What index will work as a LIBOR replacement? Consternation over the question of replacing LIBOR continues. For two reasons, there is no guarantee that any choice of LIBOR replacement currently advanced by bank regulators will “work.” Things have not gone well for these replacement candidates. Problems include:
- The failure of the SOFR-based derivatives instruments to gain much traction [for example, the Eurodollar Futures contact at CME Group ((CME)), traded roughly 1.8 million contracts ($1.8 quadrillion) on Tuesday, January 29th; the Secured Overnight Financing Rate (SOFR) contract, under 1.2 thousand contracts ($1.2 trillion)].
- The basis risk associated with an interest rate like SOFR (overnight tenor and Treasury-related). LIBOR is a forward-looking 3-month rate on private debt. SOFR is a backward-looking overnight rate. The potential to play havoc with bank profitability during times of crisis is substantial.
The consequences of this replacement choice are enormous. Hundreds of trillions of loan instruments depend on LIBOR for valuation. The most successful futures contract, Eurodollar futures, depends on LIBOR. LIBOR-based pricing also dominates the even bigger interest rate swaps market.
As Steve Wunch, of Wunch Auction Associates, LLC argues “Going from a “manipulated” quote-based system to a transaction-based one, as regulators are demanding, effectively requires changing from a non-continuous call market structure to its opposite: a continuous market structure. Since the call market structure was critical to Libor’s success, its elimination will make it forever non-viable.”
On the other hand, the regulators have made it plain that any replacement not based on a continuous market structure is unacceptable to them.
Regulatory point of view.
Regulators around the globe have made one thing completely clear. They demand to see a pricing index that is firmly rooted in transactions. Wunch’s belief notwithstanding, an index based on market transactions can work under the right conditions. Witness the success of the S&P 500 stock index futures. Whether such an index can work in the LIBOR market, however, is an open question.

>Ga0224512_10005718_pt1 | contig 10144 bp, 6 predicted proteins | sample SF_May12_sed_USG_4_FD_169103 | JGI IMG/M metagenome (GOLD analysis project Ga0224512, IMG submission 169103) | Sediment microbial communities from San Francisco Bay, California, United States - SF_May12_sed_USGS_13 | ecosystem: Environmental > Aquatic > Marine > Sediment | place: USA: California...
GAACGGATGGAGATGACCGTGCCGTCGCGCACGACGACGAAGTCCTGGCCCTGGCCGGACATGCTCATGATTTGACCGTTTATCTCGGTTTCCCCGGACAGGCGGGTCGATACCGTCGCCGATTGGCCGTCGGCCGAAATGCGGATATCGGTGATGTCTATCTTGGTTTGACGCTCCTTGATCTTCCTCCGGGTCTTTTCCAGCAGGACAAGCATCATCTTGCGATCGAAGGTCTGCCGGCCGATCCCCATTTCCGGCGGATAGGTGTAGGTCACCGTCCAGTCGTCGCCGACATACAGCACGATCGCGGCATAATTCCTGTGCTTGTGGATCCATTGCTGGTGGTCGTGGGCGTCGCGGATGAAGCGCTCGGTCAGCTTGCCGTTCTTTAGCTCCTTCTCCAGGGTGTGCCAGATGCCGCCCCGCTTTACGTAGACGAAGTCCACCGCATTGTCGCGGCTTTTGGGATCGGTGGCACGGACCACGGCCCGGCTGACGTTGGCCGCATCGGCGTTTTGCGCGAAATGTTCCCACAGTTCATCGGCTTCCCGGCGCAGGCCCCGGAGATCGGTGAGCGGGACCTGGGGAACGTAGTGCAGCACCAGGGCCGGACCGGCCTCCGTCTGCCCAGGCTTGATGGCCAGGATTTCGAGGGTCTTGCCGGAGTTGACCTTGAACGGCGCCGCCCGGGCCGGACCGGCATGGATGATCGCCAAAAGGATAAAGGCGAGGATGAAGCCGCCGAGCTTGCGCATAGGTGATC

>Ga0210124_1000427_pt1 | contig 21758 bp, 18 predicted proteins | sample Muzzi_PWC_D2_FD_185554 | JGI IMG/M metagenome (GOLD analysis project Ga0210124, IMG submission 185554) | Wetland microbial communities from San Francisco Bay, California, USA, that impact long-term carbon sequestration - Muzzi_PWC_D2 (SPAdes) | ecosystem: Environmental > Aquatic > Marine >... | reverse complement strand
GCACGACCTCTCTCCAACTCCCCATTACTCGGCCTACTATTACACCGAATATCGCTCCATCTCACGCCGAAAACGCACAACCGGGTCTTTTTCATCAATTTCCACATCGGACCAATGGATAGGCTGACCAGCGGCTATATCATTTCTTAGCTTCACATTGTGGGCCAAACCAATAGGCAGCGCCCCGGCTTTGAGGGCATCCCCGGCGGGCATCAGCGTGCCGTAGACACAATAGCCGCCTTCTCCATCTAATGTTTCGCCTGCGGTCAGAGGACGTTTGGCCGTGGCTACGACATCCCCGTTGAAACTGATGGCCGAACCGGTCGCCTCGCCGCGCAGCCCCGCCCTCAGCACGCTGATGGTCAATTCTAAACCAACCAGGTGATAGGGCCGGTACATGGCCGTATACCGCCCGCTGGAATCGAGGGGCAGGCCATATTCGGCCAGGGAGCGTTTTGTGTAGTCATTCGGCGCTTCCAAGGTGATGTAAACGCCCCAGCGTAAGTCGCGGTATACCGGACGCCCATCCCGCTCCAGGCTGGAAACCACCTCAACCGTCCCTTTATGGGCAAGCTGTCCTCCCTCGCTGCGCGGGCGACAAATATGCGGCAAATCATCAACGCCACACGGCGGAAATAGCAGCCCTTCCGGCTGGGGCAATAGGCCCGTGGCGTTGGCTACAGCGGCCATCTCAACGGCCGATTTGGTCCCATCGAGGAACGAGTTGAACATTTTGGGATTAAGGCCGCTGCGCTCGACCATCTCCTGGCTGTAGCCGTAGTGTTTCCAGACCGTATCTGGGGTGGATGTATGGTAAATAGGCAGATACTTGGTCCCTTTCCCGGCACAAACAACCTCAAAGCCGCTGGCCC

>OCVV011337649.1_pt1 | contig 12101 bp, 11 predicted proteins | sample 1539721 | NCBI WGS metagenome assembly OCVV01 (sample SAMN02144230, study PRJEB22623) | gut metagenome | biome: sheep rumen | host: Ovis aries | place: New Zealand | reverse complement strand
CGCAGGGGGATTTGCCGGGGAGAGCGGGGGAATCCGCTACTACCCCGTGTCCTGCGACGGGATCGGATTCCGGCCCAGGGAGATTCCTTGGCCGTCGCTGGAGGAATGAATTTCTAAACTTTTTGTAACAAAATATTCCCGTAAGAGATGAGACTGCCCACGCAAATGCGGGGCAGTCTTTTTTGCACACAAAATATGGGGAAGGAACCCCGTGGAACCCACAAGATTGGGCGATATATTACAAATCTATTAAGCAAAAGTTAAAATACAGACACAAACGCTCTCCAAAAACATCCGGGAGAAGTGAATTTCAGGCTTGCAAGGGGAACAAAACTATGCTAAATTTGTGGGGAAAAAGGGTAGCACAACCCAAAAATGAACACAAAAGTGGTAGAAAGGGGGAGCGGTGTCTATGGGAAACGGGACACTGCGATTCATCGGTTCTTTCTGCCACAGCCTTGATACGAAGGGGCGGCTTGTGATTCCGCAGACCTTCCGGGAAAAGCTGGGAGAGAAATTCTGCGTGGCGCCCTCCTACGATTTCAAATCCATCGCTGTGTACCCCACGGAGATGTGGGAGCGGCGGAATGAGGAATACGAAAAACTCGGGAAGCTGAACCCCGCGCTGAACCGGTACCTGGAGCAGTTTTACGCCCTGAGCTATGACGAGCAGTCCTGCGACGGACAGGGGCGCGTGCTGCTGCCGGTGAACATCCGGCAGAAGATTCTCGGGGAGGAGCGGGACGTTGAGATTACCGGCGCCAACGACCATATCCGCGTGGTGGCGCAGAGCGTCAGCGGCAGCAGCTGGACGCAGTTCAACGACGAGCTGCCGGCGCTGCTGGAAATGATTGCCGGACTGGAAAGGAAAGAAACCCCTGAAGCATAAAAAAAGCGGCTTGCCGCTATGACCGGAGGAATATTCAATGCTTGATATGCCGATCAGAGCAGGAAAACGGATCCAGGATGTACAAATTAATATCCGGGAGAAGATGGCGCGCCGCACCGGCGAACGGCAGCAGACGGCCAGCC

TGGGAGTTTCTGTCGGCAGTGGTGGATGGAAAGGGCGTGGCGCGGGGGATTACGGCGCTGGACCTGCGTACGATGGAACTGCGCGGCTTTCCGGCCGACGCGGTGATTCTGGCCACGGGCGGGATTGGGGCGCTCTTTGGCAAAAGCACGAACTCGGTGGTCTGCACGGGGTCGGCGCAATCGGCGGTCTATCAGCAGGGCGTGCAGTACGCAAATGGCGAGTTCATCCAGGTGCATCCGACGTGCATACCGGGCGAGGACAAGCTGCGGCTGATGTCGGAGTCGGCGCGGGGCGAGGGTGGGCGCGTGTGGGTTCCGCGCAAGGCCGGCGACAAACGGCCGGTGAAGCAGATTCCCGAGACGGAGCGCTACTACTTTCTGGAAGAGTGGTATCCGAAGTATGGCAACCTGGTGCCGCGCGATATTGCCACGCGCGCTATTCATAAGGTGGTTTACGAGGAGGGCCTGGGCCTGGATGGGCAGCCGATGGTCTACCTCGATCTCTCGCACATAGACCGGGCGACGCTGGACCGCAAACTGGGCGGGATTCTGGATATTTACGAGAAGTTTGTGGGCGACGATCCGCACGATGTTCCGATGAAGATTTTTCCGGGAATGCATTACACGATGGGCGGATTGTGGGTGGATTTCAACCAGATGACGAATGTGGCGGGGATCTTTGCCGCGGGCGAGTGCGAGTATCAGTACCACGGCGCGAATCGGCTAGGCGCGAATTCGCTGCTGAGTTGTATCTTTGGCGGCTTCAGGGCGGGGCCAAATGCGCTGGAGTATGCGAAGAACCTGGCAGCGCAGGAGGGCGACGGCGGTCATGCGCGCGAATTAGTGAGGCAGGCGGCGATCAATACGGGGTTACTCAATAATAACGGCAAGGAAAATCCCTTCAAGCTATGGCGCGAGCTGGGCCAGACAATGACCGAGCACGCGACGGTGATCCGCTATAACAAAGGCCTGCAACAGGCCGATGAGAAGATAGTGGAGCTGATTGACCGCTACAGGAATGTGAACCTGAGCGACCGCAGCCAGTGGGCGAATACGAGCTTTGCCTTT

It is reasonably certain that ultimately the world will settle upon some specific LIBOR replacement. To predict the likely LIBOR replacement, it may be fruitful to consider how LIBOR became so ubiquitous. Regulators did not designate LIBOR. It evolved. The interest rate uncertainty that plagued the decade of the 1970's begged for a market-driven short-term rate that would provide a compromise between the banks’ desire to control the spread between their volatile wholesale deposit costs and their not-so-volatile loan rates, on one hand; and borrower desire for predictable loan payments, on the other. Volatility-induced losses on fixed rate loans forced the banks to develop the floating rate, index-based loan. That the index became LIBOR was the banks’ decision, supported at the time by the Bank of England.
Why regulators can block a LIBOR replacement, but cannot promote one.
Regulators are fundamentally in a defensive position. It is within their power to determine what a LIBOR substitute cannot be, but not within their power to insist on what the replacement should be. Such a Fed designation would leave the Fed with culpability if something goes wrong. Thus, the choice ultimately falls to market participants.
A further historical development that will affect the ultimate LIBOR replacement is the failure of an earlier competitor of LIBOR. The wholesale deposit markets of the early 1980's were split between wholesale Certificates of Deposit (CDs) issued in the US and London wholesale time deposits. The two forms of bank deposit debt went head-to-head at the Chicago Mercantile Exchange [now CME Group (CME)] when the exchange listed their associated futures contracts. CDs had the Fed-desired characteristic of being transactions-based.